Earliest-Ever Marker for Autism Found in Young Infants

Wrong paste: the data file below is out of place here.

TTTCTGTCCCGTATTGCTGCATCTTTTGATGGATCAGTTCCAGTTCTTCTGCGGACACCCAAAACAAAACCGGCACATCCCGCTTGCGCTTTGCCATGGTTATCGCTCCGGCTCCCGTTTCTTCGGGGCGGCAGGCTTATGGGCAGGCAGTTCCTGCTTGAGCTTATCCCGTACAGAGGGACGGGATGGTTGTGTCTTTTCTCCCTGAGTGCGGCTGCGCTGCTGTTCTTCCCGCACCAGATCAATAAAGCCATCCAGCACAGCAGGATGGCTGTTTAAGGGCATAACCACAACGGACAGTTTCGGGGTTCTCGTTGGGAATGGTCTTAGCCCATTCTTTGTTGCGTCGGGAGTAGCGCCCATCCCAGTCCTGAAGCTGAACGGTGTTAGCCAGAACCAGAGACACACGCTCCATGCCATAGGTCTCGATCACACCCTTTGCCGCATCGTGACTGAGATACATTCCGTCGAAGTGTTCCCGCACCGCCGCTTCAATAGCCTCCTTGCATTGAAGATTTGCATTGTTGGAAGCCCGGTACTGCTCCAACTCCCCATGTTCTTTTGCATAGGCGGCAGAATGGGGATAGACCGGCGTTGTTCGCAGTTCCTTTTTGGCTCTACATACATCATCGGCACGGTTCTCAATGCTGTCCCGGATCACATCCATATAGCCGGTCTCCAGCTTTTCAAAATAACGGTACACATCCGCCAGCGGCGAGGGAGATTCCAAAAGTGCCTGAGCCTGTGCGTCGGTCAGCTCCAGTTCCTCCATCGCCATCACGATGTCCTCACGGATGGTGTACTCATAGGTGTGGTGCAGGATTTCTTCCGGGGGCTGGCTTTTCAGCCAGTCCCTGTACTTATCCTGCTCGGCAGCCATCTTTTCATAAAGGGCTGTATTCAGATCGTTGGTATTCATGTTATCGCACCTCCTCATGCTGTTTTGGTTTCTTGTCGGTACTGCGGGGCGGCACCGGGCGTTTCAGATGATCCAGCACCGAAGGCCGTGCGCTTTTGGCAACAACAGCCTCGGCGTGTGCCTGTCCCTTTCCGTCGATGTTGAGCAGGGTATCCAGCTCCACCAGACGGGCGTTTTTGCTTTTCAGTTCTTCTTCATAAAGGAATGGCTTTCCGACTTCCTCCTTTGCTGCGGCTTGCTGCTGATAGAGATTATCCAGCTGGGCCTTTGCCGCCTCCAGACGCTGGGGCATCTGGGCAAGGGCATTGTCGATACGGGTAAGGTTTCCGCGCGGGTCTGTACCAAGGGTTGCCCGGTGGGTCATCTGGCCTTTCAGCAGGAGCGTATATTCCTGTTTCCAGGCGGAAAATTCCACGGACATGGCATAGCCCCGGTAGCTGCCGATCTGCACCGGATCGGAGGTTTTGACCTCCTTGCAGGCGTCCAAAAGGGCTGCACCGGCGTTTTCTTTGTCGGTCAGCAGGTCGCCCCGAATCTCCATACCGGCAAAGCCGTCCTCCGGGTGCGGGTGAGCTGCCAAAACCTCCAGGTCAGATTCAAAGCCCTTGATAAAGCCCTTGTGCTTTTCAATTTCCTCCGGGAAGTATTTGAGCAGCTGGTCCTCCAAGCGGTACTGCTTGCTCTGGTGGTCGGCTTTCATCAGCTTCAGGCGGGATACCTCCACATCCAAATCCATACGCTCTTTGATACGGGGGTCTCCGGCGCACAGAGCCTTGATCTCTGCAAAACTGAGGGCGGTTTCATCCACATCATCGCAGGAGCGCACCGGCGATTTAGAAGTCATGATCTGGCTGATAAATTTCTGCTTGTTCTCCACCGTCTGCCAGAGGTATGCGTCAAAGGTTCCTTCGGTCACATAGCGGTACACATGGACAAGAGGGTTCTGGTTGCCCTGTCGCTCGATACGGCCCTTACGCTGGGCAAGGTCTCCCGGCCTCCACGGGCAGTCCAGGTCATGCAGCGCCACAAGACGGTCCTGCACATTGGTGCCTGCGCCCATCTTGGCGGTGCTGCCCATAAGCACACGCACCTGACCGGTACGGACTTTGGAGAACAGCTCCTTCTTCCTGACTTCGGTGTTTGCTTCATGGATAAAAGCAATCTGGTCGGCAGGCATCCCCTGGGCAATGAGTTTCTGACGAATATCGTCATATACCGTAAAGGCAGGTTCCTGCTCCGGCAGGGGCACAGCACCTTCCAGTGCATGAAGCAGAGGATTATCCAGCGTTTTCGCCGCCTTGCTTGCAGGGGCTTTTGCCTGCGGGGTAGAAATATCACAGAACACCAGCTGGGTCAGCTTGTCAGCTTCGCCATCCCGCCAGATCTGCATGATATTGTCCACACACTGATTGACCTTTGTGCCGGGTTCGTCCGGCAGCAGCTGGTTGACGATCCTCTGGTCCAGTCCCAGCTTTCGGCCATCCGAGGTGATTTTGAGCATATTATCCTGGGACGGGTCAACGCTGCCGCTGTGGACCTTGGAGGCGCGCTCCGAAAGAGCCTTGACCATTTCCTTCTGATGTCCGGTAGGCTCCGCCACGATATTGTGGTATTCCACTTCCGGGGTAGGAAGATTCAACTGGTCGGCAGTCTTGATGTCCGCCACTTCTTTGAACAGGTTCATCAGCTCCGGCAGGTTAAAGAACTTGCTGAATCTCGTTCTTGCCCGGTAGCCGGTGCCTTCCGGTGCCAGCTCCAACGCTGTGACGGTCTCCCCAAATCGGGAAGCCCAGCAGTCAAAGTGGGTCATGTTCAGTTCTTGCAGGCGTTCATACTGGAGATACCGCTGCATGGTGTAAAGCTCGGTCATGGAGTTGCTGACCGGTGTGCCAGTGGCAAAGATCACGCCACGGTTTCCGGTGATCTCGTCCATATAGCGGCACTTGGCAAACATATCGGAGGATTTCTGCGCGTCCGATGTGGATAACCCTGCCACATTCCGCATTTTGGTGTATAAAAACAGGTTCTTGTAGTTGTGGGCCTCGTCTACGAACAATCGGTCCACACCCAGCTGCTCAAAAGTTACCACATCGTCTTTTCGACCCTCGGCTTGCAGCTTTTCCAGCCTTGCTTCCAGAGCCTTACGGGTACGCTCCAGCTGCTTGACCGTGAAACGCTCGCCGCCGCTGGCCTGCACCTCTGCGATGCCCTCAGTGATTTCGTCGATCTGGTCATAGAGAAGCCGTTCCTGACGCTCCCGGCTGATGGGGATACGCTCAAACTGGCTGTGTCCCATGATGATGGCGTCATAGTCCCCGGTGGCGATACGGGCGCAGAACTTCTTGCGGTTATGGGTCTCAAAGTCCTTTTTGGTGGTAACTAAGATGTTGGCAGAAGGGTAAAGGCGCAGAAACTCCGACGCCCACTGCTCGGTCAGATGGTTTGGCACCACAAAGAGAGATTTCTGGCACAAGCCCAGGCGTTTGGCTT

Eye contact during early infancy may be a key to early identification of autism, according to a study funded by the National Institute of Mental Health (NIMH), part of the National Institutes of Health. Published online on November 6, 2013 in Nature, the study reveals the earliest sign of developing autism ever observed—a steady decline in attention to others' eyes within the first two to six months of life. "Autism isn't usually diagnosed until after age 2, when delays in a child's social behavior and language skills become apparent. This study shows that children exhibit clear signs of autism at a much younger age," said Thomas R. Insel, M.D., director of the NIMH. "The sooner we are able to identify early markers for autism, the more effective our treatment interventions can be." Typically developing children begin to focus on human faces within the first few hours of life, and they learn to pick up social cues by paying special attention to other people's eyes. Children with autism, however, do not exhibit this sort of interest in eye-looking. In fact, a lack of eye contact is one of the diagnostic features of the disorder. To find out how this deficit in eye-looking emerges in children with autism, Warren Jones, Ph.D., and Ami Klin, Ph.D., of the Marcus Autism Center, Children's Healthcare of Atlanta, and Emory University School of Medicine, followed infants from birth to age 3. The infants were divided into two groups, based on their risk for developing an autism spectrum disorder. Those in the high-risk group had an older sibling already diagnosed with autism; those in the low-risk group did not. Drs. Jones and Klin used eye-tracking equipment to measure each child's eye movements as they watched video scenes of a caregiver.